Variations - Pour into ring mold. When firm, unmold and fill center with cottage cheese. Garnish as above.
Use raspberries and raspberry gelatin instead of strawberry.

I didn't see any recipes in the wartime sections using Jello in pies, but there are sections on making pies using wartime rations and suggestions on which recipes in the regular section of the books are good for choices for wartime. I'll check and see if any of the pies are made with Jello.

Blessings,
Kym



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Posted: May 20 2008 at 8:18am | IP Logged Quote KASB

Matilda wrote:
I read about the lack of shortening meant that they started serving one crust pies with a gelatin filling. Any ideas?


Some further information about pies -

"Pastries and Pies need not be war casualties. Pastry eats up shortening, it's true, but one-crust pies can make their appearance now and again - deep-dish fruit pies with an upper crust, or pies of the many kinds with just an under crust. Make use, too, of packaged pie crust mixes while they are available, and don't forget packaged lemon pie filling, and prepared pudding mixes , which can be used to make cream pies - vanilla, chocolate or butterscotch."

Pies are still Possible

"The substitute for pie when fats need to be conserved is the fruit-filled yeast coffee cake.

Fats rendered at home can be used for pastry. Chicken and bacon fats are preferable to fats from seasoned roasts. Have fat well chilled. Save fats by making deep-dish or one crust pies. Choose fillings which require less sweetening and fewer eggs. Prunes, raisins, dates, and figs are rich in natural sugars and may be used as long as they are available. Extracted honey, corn sirup, brown sugar, molasses, or sorghum may be used when available to sweeten both cream and fruit fillings. Thicken cream fillings with corn starch or flour and use fewer eggs. Pudding powders and gelatin desserts may be used for fillings when their cost is reasonable. For meringues, brown sugar may be used in the same way as white and honey beaten with egg white until stiff. Use 1/4 to 1/2 cup extracted honey with 1 egg white."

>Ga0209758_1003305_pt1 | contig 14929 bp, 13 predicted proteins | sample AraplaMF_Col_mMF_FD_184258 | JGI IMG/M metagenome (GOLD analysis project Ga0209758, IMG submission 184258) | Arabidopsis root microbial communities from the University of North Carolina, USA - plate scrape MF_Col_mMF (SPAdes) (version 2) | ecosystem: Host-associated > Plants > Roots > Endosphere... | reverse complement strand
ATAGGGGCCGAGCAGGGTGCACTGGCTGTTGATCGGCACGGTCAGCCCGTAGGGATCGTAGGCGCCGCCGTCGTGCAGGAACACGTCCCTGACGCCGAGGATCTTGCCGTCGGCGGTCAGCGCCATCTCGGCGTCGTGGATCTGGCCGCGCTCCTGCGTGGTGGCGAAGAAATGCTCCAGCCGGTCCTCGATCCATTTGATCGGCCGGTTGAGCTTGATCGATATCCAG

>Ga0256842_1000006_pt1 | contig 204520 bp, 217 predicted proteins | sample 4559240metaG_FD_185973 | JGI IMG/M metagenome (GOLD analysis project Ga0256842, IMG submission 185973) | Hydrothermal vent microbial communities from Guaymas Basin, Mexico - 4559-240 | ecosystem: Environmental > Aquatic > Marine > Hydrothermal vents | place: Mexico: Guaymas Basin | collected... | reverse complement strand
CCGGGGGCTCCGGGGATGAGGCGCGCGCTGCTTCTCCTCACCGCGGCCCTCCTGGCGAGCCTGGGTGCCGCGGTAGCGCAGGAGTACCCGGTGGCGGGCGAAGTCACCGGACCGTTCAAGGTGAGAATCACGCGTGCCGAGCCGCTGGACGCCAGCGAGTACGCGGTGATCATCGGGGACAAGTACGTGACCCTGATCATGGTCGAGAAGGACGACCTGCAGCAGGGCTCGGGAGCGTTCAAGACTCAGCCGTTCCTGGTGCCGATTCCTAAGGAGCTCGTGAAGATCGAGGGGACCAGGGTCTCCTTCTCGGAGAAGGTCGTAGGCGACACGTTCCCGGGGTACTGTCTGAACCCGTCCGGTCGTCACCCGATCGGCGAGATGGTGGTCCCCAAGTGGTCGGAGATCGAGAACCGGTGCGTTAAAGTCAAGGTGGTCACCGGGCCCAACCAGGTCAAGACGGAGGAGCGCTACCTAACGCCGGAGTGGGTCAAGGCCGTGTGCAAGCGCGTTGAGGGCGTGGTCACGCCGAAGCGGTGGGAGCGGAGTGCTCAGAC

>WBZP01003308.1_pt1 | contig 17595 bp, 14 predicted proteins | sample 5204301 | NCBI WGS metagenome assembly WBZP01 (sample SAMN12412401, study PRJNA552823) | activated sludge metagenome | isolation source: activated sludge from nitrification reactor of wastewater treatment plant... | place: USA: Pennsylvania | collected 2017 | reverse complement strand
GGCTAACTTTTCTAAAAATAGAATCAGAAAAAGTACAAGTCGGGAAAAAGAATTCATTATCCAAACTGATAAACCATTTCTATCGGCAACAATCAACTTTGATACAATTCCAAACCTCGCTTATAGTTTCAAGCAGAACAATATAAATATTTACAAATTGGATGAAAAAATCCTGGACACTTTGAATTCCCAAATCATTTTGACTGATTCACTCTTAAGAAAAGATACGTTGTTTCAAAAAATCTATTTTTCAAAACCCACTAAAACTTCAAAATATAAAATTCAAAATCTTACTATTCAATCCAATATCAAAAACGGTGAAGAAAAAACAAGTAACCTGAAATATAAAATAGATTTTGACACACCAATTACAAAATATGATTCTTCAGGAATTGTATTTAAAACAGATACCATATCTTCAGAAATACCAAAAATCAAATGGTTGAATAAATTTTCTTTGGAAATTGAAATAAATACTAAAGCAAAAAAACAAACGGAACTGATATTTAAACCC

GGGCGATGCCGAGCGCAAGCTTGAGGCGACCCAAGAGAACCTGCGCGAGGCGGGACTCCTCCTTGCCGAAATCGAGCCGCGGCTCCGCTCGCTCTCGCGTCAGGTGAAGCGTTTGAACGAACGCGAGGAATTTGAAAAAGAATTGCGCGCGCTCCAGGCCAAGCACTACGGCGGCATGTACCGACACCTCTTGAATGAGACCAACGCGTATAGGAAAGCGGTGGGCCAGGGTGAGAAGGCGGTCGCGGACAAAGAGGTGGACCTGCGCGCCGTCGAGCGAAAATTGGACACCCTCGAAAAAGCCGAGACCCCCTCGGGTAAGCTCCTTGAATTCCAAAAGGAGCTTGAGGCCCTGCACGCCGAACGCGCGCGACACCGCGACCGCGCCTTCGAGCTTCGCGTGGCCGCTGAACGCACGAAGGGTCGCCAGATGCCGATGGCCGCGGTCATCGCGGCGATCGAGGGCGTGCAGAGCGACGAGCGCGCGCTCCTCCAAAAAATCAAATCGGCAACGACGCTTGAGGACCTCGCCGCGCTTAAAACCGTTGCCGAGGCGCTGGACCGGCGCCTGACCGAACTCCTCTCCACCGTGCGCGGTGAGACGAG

I love the cheerful attitude and how women at home enjoyed coming up with creative ways to make do with less so they could do their part to support the war effort.

Blessings,
Kym
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Cay Gibson
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Posted: May 20 2008 at 9:47am | IP Logged Quote Cay Gibson

I keep meaning to look in Chelsea's "Kit American Girl" coookbook to see if there's a recipe. Or ask my grandmother. She had my mother in 1944 so she would know.

Speaking of jello...Chelsea just served me cherry jello with cool whip on top. I think she's trying her darnest to get out of her tabletime school work today.

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Posted: May 20 2008 at 5:39pm | IP Logged Quote Matilda

Thanks for all the help ladies!

Jenn,
I have been researching this for a while now since volunteering to do The Mitchells: Five for Victory for our book club this month and found most of the same links you did! Great minds I guess! The conclusion I am coming to is that while Jell-O did help stretch things like pies and fruit, because of the sugar it required it wasn't a huge help to the war wife.

I think I am just going to make some Jell-O with some fruit in it to show the kids how it did help stretch a little bit of fruit into a nice dessert.

I did also find some very interesting things about some other foods and games that I will share in a Book Club post once this is over.

Thanks again everyone!!!



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JennGM
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Posted: May 20 2008 at 6:47pm | IP Logged Quote JennGM

Matilda wrote:
Thanks for all the help ladies!

Jenn,
I have been researching this for a while now since volunteering to do The Mitchells: Five for Victory for our book club this month and found most of the same links you did! Great minds I guess! The conclusion I am coming to is that while Jell-O did help stretch things like pies and fruit, because of the sugar it required it wasn't a huge help to the war wife.

I think I am just going to make some Jell-O with some fruit in it to show the kids how it did help stretch a little bit of fruit into a nice dessert.

I did also find some very interesting things about some other foods and games that I will share in a Book Club post once this is over.


So much fun, Matilda. After doing these searches, I found that there were many recipes that used alternative grains/flours during the wars. I think I need to spend some time looking through some Wartime cookbooks and recipes to get some ideas for food allergy friendly recipes. They might just be on to something....